By Les Welsh / For The Herald
There’s good news — and historic investments — for Washington state outlined in the $1.2 trillion Infrastructure Investment and Jobs Act, recently approved by Congress and signed by President Biden.
Our state will receive nearly $8.6 billion in dedidicated funds, possibly more, for projects ranging from highways and bridges to public transit and broadband. Most exciting, the legislation contains numerous provisions authored and championed by Sen. Maria Cantwell, D-Wash., to advance salmon recovery.
These salmon recovery investments are significant, welcome and timely. They come as we grapple with a rapidly escalating and urgent crisis in the Columbia River Basin, where 13 populations of salmon runs are endangered or threatened. Cantwell secured $2.85 billion in funding for culvert removal and replacement, habitat restoration, hatcheries and research to help rebuild salmon populations. By pushing these salmon recovery needs to the front burner, Cantwell is also building on the growing momentum in Washington and across the region to bring back salmon runs.
The influx of infrastructure dollars will tackle a number of pressing salmon recovery challenges, but history has demonstrated that these measures alone will not bring back salmon to abundance. We’ve spent more than $17 billion over two decades on salmon habitat improvements. This represents the most expensive species recovery effort in world history, yet these fish remain on the cusp of extinction.
In short, it’s a historic failure.
Let’s set our sights on success instead. That means having the political courage to go big. The preponderance of scientific research points us toward one remaining option, as do 68 of the nation’s and Northwest region’s premier salmon and fisheries scientists.
It’s the option we’ve yet to pursue: to remove the four lower Snake River dams in Washington state.
Understandably, the prospect of removing the dams is unsettling to Northwest residents. We’ve all benefited from the prosperity they’ve brought to the region. However, outdated and having outlived their usefulness, these dams are now more of a drag than a driver on the Northwest’s economy and way of life.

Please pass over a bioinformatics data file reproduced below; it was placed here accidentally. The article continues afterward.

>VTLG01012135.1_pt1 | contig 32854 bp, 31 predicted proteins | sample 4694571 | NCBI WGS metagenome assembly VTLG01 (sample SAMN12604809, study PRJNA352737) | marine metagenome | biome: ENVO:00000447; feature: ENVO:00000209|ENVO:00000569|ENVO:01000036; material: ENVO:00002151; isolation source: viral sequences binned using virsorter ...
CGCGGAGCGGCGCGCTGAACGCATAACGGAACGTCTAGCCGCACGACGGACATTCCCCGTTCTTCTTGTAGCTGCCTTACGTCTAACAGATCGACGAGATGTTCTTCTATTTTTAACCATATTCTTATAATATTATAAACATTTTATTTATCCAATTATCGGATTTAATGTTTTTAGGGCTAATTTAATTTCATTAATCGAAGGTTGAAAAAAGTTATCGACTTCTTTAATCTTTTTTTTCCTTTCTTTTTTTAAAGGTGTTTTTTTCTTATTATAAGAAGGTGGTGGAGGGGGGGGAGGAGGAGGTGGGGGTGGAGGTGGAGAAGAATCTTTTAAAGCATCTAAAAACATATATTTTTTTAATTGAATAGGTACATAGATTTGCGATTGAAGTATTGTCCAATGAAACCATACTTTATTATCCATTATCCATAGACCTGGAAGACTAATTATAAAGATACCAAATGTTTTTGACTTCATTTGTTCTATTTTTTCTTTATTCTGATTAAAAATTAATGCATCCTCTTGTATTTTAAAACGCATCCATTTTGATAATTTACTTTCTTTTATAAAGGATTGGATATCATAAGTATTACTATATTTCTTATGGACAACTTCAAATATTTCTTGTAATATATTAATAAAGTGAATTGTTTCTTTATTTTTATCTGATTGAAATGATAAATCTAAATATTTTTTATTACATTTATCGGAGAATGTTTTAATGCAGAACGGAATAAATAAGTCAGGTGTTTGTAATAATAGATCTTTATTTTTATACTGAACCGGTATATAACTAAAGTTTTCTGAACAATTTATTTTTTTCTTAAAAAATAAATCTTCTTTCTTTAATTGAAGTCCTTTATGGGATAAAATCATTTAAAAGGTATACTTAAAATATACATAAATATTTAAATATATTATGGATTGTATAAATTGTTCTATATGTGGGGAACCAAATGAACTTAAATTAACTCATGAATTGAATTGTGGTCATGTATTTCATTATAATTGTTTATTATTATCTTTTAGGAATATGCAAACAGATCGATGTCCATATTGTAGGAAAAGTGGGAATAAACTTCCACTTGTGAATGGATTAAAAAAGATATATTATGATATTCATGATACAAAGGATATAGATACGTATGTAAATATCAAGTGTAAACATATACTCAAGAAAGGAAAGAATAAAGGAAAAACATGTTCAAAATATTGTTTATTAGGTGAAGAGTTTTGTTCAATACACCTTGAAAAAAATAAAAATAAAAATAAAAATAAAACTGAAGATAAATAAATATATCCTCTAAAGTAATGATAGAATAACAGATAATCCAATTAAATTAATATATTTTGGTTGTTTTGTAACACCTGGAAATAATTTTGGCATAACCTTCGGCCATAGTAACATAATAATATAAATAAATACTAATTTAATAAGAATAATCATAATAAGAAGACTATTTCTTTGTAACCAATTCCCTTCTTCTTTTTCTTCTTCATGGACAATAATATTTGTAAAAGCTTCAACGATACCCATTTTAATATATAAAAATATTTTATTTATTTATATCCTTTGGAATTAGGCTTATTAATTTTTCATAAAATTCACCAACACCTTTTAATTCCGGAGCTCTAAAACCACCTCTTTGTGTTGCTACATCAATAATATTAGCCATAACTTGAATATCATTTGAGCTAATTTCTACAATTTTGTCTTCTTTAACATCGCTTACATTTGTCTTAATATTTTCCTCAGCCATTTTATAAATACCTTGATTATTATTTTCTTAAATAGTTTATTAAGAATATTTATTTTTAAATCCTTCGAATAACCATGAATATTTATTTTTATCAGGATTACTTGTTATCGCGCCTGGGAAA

In Washington, there is a clear link between abundant salmon and thriving economies.
If salmon runs continue to falter and edge toward extinction, our state will pay a heavy price. Commercial and recreational fishing in Washington is estimated to support 16,000 jobs and $540 million in personal income.
This is why the investments in the infrastructure bill should be leveraged as a robust down-payment to finance a broader regional transition plan. Put simply, it’s a comprehensive legislative package to upgrade and modernize the Pacific Northwest’s infrastructure, energy and transportation systems, create jobs and revitalize agricultural communities.
In October, Sen. Patty Murray, D-Wash. and Go. Jay Inslee announced they were exploring comprehensive solutions, including dam breaching, and will deliver recommendations by July 31, 2022. They see what we all see: Change is coming.
The soaring temperatures of this summer’s “heat dome” make this abundantly clear. A comprehensive solutions legislation package would represent not only a historic turning point for salmon, orcas and tribal justice; it is also a necessity. If we retain the Snake River dams this will strike a devastating blow for all three.
There is a historic moment before us on the political front. For the first time we have an actionable commitment from leaders in three states. Oregon’s Sens. Jeff Merkley and Ron Wyden responded to the Inslee and Murray announcement by committing to collaborate on a comprehensive solution to recover Columbia Basin fish stocks. Oregon’s senators join the existing commitment of Oregon’s Gov. Kate Brown and Rep. Earl Blumenauer, who have stated support to breach the lower Snake River dams if their services are replaced.
Meanwhile, and perhaps most important, the Biden administration announced charting a path forward to end the Columbia River Basin conflict’s between salmon and dams. A monumental step forward, the plight of Washington’s fish has the attention and commitment of the U.S. executive. This is a first in this decades-long — and wholly unsuccessful — recovery effort. A commitment from the executive, as well as all relevant agency and department heads, is a must to pass any comprehensive solution to save our fish.
And what do a majority of Washington voters want?
A plan to remove the lower Snake River dams to prevent salmon extinction, along with accompanying investment in agriculture, energy and transportation. The call to Washington’s elected leaders is clear: Make the needed investments, remove the lower Snake River dams and bring our salmon back.
That would truly be historic.
Les Welsh is The National Wildlife Federation’s associate director and director of Conservation Partnerships, Pacific for the federation. He lives on Bainbridge Island.